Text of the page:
By the time she was done, my various belongings had been through the xray machine and were sitting there for anyone to take. Of course, everyone else was busy redressing themselves - like we all want to take our shoes off and walk on your nasty carpet while we hop along trying to get our laptops out and lay our bags flat and hand you pieces of paper that will mystify you.

On the positive side - because I always like to find a positive side - there's free wireless.

Well, I should go use the ladies room before being herded on board. Besides, it will give me a chance to move away from the idiot teenagers sitting behind me. He's talking continually about living in NY and she's doing that stupid giggly thing like he's the most fascinating thing she's ever seen or heard. He thinks he's entertaining all of us. She thinks we're impressed that she knows him.I hope to goodness they're in the back of the plane, away from me. They should give you an "annoyance factor" when you're choosing your seats.

I'm reminded of the nine hour flight from Paris next to the French skateboarder. But, that's another story...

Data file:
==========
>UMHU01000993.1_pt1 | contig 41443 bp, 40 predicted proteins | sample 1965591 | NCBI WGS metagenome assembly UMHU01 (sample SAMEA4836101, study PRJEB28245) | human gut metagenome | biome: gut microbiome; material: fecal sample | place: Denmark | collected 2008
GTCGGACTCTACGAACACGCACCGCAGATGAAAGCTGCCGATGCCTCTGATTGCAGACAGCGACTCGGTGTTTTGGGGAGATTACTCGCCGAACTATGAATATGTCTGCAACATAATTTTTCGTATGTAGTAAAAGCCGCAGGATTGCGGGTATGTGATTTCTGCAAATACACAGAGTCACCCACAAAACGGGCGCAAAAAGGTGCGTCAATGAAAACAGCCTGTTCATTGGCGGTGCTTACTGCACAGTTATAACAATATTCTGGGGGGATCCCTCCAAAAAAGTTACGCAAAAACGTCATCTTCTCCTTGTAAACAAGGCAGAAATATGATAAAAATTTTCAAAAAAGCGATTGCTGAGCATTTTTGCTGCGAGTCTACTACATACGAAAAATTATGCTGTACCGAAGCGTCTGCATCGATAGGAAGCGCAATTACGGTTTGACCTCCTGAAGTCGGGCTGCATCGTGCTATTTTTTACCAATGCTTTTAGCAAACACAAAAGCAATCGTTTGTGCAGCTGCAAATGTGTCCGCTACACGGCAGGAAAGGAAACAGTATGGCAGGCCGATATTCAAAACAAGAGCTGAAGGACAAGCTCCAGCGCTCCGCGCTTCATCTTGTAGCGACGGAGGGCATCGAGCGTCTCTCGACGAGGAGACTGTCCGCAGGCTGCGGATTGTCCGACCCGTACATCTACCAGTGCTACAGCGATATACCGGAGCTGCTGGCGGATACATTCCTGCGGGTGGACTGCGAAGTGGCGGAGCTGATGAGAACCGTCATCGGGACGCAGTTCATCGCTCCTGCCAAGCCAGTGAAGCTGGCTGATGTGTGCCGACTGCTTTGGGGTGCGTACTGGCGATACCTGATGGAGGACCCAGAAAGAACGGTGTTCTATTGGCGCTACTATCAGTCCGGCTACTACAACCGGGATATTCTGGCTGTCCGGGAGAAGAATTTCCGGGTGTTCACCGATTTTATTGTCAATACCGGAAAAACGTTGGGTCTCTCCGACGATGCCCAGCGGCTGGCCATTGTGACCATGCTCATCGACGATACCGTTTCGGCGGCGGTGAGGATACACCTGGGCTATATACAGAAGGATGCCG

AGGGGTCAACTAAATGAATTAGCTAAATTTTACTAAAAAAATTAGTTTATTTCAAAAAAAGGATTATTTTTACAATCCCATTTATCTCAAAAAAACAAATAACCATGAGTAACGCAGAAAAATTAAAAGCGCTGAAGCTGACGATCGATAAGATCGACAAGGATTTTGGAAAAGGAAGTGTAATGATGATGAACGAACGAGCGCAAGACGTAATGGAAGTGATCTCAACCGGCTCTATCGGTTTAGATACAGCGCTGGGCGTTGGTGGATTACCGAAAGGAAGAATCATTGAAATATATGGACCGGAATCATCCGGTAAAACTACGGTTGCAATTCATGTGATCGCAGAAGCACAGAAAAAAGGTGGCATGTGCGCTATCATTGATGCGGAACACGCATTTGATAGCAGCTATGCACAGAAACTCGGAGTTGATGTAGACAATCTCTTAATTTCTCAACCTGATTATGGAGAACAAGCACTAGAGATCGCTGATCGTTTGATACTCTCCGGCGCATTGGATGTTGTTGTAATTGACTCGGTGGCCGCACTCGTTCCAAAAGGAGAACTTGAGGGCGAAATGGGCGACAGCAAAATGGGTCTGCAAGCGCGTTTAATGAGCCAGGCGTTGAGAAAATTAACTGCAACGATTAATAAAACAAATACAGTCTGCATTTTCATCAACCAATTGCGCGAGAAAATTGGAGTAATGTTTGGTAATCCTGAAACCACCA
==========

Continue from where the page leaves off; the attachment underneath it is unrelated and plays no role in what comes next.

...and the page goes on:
Sunday, January 08, 2006

Busy Sunday

It has been a busy day. But, here at 10 p.m. I'm completely packed, I did laundry, I rearranged some computer files, have gotten some things in the mail that needed to go out, and even had time for dinner with friends.

Diana called yesterday and asked if I wanted to go to dinner. It was Jocelyn, Teresa, Andrea, Diana and me. It was fun. I haven't actually seen Jocelyn in forever. She has been working retail for awhile now and needless to say the Christmas season was busy. I have really missed her.

I also tried to put together some of the bookshelves for the library upstairs today. I've written to them for further instruction because "push" is not sufficient. No matter how hard I push, the things to not go in. I've also tried hammering and that has proved unsuccessful as well. "Push" is a bit too vague for me, I'm afraid.

I'm hoping I have some time to write at the hotel. I have some things I'm turning over in my brain and I really need time to write about them. I'm taking a couple of journals - in anticipation that I will have time to work on them.

I am also starting to think about where I want to go in May. At this point Savannah seems like a good option. I have a travel voucher I have to use before July, so I want to make use of that. We'll see how things look as time gets closer. If I could find a cheap lodging option there that would probably be the answer.

Saturday, January 07, 2006

Working Outside in January

It was 73 degrees today. In January. In Kansas. Last year at this time we were buried under one of the worst ice storms ever. I was blessed to have power during the whole thing but didn't leave my house for three days.